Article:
Dissertation Abstracts

Women’s Movements During Democratic Transitions: The Case of Tunisia

Author: Maro Youssef, maro@utexas.edu
Department: Sociology
University: University of Texas at Austin, United States
Supervisor: Mounira M. Charrad
Year of completion: In progress
Language of dissertation: English

Keywords: Tunisia , civil society , democratization , feminism
Areas of Research: Human Rights and Global Justice , Political Sociology , Women in Society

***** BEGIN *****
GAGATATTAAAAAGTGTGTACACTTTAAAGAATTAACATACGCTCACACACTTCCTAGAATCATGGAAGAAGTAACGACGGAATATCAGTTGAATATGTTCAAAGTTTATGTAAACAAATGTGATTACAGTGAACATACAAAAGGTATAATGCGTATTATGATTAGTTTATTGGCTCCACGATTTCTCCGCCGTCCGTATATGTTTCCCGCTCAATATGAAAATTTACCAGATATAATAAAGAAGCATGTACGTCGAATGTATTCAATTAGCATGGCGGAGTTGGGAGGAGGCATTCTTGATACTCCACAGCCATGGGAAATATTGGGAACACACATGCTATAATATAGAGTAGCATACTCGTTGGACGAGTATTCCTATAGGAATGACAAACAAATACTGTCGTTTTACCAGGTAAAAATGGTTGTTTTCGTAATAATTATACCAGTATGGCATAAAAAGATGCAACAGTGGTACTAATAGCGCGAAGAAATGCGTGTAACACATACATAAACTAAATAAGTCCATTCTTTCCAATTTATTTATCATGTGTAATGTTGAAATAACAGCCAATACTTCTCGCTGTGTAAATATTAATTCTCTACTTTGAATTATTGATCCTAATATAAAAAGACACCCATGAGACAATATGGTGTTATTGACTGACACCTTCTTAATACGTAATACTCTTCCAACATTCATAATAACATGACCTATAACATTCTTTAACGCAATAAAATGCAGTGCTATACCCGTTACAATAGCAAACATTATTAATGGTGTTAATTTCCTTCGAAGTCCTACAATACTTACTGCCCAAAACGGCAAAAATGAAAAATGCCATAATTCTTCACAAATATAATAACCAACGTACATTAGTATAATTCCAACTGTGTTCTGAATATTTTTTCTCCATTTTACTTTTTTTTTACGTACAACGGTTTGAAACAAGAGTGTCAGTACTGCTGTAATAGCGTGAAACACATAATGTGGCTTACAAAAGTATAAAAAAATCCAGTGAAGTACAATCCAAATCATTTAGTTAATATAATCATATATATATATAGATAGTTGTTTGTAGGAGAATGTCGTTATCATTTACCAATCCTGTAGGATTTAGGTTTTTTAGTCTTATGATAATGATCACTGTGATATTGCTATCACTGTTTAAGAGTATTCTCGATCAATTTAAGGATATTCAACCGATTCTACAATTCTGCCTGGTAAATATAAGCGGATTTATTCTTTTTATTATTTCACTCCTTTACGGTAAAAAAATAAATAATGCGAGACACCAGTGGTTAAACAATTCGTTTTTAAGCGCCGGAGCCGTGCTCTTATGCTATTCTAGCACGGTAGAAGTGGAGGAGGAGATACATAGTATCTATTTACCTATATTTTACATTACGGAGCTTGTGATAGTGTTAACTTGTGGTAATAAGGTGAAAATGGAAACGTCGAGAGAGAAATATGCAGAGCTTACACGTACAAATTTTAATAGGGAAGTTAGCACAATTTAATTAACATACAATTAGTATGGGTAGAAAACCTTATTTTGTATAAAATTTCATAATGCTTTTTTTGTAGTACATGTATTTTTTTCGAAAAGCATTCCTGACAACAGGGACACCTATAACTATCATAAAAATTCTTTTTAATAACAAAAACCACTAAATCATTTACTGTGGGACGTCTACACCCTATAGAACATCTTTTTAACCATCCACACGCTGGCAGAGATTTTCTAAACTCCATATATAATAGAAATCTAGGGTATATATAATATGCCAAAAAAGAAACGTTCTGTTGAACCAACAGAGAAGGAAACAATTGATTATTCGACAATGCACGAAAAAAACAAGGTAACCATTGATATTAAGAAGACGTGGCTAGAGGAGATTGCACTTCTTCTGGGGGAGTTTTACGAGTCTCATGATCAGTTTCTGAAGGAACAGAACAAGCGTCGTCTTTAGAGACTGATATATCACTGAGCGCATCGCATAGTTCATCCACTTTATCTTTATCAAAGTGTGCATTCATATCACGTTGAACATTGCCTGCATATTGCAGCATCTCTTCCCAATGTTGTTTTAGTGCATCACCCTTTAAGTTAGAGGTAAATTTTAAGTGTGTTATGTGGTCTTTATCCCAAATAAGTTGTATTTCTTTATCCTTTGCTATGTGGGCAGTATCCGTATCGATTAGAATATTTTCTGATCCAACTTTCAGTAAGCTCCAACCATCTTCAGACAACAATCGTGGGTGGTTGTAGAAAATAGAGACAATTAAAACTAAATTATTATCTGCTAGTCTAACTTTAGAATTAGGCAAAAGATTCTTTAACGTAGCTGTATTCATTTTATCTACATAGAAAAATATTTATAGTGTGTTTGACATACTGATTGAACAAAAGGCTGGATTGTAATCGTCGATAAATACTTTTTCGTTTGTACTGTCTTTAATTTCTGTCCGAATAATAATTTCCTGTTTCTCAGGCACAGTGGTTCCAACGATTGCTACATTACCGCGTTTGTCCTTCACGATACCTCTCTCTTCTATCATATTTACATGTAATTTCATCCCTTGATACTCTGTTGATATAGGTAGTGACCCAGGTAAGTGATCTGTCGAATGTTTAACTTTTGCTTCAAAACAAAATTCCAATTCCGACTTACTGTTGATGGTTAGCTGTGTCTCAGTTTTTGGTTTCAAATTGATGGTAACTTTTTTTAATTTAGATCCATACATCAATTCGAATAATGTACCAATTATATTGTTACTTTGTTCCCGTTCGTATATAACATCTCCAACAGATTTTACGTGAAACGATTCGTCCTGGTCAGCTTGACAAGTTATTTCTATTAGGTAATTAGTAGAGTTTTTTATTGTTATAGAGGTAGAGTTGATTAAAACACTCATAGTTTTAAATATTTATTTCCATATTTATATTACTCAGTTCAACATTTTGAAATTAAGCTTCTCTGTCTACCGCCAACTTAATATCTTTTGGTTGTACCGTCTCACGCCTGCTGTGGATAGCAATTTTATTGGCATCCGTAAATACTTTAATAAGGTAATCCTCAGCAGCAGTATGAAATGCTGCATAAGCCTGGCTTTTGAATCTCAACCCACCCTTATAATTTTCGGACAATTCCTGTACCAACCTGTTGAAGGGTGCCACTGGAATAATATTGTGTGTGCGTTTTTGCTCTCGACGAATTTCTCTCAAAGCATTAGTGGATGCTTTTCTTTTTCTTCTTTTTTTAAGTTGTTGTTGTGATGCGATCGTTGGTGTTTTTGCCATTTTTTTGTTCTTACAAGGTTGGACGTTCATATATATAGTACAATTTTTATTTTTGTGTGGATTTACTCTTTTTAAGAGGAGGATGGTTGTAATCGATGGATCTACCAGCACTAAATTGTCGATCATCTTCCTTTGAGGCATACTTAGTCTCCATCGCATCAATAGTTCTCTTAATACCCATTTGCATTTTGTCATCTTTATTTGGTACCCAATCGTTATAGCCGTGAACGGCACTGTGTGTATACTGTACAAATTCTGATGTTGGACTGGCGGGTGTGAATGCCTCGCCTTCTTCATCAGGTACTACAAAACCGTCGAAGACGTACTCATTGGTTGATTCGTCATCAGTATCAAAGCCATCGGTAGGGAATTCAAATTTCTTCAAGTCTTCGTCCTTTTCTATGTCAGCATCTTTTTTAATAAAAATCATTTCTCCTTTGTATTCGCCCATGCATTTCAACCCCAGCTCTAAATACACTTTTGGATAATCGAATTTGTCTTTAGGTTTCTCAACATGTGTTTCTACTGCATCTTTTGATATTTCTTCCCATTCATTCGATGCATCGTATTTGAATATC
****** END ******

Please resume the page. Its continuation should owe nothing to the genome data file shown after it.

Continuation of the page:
My dissertation provides an account of the emergence, development, and impact of secular and Islamist women’s associations on gender equality during the ongoing democratic transition in Tunisia. I base the study on two women’s associations that emerged following the 2010-2011 revolution and remain prominent in the democratic transition today: Islamist Tounissiet and secular feminist La Ligue des Électrices Tunisiennes (LET). Engaging with the gender politics, social movement, and democratization literatures, I challenge previous claims that overall, democratization does not significantly increase women’s empowerment in the long term, despite short-term gains during revolutions and the very early years of democratic transitions. I also challenge claims that Islam and democracy are inherently incompatible. I draw on ethnographic fieldwork conducted in 2018 and 2019 in Tunisia and Washington D.C. with women’s associations, foreign donors and implementers, and Tunisian officials. The data revealed that as Tunisia, a Muslim majority country, moved towards democratic consolidation, Islamist and secular women’s associations secured more women’s rights by “doing democracy.” They used different strategies to engage the state such as protests and formal briefings, took on new issues that were beyond protecting women’s existing rights such as combatting violence against women and achieving total gender parity in politics, and further professionalized as organizations by using donor funds. Furthermore, while Islamist and secular associations promoted women’s equality together and separately, they still had to deal with issues where they disagreed—such as inheritance reform. They use a democratic framework that includes media engagements and conferences to discuss their differences.